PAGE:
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What is wet abrasive blasting


One of the original pioneers of the wet abrasive (vapourmatting) process was Norman Ashworth who found the advantages of using a wet process a strong alternative to sandblasting which is banned in many countries.
 

Common features include: the ability to use extremely fine or coarse media with densities ranging from plastic to steel, the ability to use hot water and soap to allow simultaneous degreasing and blasting, elimination of dust—so silicacious materials can be used without worry, hazardous material or waste can be removed without danger—e.g., removal of asbestos, radioactive, or other poisonous products from components and structures leading to effective decontamination.
 

The process is available in all conventional formats including hand cabinets, walk-in booths, automated production machinery and total loss portable blasting units.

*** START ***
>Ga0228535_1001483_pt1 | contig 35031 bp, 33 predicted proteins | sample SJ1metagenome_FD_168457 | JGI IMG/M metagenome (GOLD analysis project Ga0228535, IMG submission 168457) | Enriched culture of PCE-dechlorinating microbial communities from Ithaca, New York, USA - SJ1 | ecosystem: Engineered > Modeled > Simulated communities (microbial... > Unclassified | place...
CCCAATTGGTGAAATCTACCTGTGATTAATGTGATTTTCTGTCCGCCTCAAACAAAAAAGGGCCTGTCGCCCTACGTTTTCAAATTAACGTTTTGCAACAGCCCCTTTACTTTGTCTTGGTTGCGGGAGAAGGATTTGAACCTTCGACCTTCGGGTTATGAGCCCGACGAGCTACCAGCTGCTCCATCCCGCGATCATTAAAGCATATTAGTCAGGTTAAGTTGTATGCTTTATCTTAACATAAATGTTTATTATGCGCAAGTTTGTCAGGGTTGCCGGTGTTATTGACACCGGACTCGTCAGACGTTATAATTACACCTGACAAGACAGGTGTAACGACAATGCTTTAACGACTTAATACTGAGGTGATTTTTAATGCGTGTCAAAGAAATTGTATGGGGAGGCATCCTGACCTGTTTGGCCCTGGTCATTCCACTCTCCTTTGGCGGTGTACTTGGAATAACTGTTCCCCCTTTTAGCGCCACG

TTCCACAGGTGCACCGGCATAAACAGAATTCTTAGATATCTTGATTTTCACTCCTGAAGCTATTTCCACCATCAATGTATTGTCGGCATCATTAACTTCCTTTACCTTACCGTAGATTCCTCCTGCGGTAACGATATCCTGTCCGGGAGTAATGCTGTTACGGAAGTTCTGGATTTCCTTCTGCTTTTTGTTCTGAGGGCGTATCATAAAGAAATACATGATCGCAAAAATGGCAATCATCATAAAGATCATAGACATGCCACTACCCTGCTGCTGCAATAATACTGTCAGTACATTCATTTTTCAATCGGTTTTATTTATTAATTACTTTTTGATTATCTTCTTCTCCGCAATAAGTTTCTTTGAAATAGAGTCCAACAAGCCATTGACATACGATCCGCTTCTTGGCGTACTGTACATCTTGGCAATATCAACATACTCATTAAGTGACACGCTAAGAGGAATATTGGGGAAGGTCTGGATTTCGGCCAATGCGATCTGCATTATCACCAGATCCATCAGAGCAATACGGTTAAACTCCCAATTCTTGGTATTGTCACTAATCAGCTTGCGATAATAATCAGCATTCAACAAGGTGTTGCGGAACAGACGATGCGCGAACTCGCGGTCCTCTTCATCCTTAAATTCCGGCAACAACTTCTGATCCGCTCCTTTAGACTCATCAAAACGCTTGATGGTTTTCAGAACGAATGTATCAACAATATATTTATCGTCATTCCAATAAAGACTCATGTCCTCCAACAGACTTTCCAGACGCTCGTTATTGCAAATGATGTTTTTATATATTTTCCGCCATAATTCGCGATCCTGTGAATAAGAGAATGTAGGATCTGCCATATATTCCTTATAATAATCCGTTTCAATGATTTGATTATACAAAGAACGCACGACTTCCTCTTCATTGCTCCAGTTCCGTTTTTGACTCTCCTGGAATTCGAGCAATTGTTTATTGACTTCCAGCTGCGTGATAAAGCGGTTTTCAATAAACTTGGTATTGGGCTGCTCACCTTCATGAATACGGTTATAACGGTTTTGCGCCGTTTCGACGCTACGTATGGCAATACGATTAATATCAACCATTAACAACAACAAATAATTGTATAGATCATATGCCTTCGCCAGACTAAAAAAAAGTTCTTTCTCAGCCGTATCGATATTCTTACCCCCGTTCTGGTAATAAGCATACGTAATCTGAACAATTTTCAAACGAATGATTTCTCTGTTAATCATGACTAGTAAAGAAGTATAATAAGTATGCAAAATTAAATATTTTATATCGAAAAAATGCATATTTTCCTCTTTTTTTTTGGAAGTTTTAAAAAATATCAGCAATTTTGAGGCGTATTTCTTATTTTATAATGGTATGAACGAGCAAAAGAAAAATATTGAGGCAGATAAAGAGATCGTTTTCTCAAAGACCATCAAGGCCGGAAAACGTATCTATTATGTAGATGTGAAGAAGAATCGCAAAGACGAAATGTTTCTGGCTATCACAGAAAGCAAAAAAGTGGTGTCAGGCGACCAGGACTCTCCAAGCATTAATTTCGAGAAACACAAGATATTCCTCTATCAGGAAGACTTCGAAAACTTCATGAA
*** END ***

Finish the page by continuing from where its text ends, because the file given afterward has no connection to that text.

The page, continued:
Process speeds can be as fast as conventional dry sand blasting when using the equivalent size and type of media. However the presence of water between the media and the substrate being processed creates a lubricating cushion that can protect both the media and the surface from excess damage. This has the dual advantage of lowering media breakdown rates and preventing impregnation of foreign materials into the surface. Hence surfaces after wet blasting are extremely clean, there is no embedded secondary contamination from the media or from previous blasting processes, and there is no static cling of dust to the blasted surface. Subsequent coating or bonding operations are always better after wet blasting than dry blasting because of the cleanliness levels achieved. The lack of surface recontamination also allows the use of single equipment for multiple blasting operations—e.g., stainless steel and carbon (mild) steel items can be processed in the same equipment with the same media without problems.

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